Invasion landscapes as social-ecological systems: role of social factors in invasive plant species control.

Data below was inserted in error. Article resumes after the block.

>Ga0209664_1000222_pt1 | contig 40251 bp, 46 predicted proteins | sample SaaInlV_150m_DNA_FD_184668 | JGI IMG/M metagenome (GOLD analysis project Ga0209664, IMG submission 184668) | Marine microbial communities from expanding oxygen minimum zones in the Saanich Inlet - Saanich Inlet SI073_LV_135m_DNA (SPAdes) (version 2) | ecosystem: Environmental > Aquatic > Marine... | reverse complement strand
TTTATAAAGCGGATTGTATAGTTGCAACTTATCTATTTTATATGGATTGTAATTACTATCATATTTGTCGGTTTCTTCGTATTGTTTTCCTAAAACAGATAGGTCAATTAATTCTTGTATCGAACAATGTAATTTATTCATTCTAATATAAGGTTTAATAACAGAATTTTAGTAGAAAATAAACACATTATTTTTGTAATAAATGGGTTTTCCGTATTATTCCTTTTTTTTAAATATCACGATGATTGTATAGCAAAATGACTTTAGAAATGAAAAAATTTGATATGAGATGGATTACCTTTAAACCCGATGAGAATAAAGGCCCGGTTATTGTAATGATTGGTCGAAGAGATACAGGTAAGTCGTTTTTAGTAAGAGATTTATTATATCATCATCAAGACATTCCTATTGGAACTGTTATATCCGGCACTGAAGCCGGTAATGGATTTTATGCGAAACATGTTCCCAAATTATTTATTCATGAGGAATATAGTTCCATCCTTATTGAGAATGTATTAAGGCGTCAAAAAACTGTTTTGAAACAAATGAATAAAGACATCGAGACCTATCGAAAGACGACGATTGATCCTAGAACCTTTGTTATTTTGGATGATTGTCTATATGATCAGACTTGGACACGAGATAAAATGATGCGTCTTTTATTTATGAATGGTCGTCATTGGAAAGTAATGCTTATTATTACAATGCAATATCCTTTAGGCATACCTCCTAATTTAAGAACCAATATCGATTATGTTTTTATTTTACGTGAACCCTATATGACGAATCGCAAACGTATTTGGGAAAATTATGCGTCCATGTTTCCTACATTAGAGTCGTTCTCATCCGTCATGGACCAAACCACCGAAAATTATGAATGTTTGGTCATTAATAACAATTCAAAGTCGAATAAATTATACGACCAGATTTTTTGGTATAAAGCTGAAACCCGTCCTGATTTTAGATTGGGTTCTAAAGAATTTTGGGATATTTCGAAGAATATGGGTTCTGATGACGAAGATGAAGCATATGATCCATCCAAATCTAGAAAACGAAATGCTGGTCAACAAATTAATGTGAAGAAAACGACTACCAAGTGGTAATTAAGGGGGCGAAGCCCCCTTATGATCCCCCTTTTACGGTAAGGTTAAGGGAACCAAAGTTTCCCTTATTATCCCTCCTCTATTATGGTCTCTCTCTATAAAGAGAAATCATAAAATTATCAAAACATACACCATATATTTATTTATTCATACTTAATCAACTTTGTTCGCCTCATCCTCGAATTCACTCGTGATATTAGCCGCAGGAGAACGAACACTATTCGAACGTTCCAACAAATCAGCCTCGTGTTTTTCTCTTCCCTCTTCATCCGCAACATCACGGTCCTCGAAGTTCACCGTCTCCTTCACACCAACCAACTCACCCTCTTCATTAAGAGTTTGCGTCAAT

Biological invasions are a major threat to biodiversity and human well-being. Scientists and environmental managers typically seek ecological solutions to the biological invasion problem. However, micro-scale social factors, such as landowner attitudes and social interactions that underlie landowners' willingness to control invasive species, may provide an important lever for controlling biological invasions. Yet, compared to our ecological understanding of invasion dynamics, little is known about the effect of micro-level social factors on the efficiency of invasive species control. Here, we determine how landowners' micro-scale social factors contribute to the efficiency of invasive species control, that is, landowners' ability to contain or eradicate invasion at landscape level. First, we survey landowners across New Zealand to gain an understanding of the social factors that affect their willingness and ability to control invasive conifers. Then, we disentangle how micro-scale social factors influence landscape-level patterns of conifer invasion using a social-ecological simulation model. We estimate the influence of social factors individually and through their aggregated effects. We found that micro-scale social factors can determine the efficiency of invasion control to the extent that higher level management strategies, such as early detection of the invasion, become irrelevant. Our experiments support a management strategy for New Zealand conifer invasion that is based on targeting both social and ecological factors. Combining establishment of shared rules for control participation that target socially conditioned behaviour with coordination of control action based on the aggressiveness of the invasion can amplify the efficiency of control at landscape level. Our survey shows that New Zealand landowners are generally highly motivated to control the invasion, but they also adapt their control behaviour to that of others and are limited by the cost of control. The results indicate that integrating such adaptive landowner behaviour with ecological invasion dynamics can, over time, create feedbacks that decrease landowners' ability to control the invasion. This study demonstrates that failure to consider how social and ecological factors interact in invasion landscapes can lead to suboptimal control programs and irreversible environmental change. A social-ecological perspective on biological invasions will significantly improve our ability to explain and manage invasion dynamics.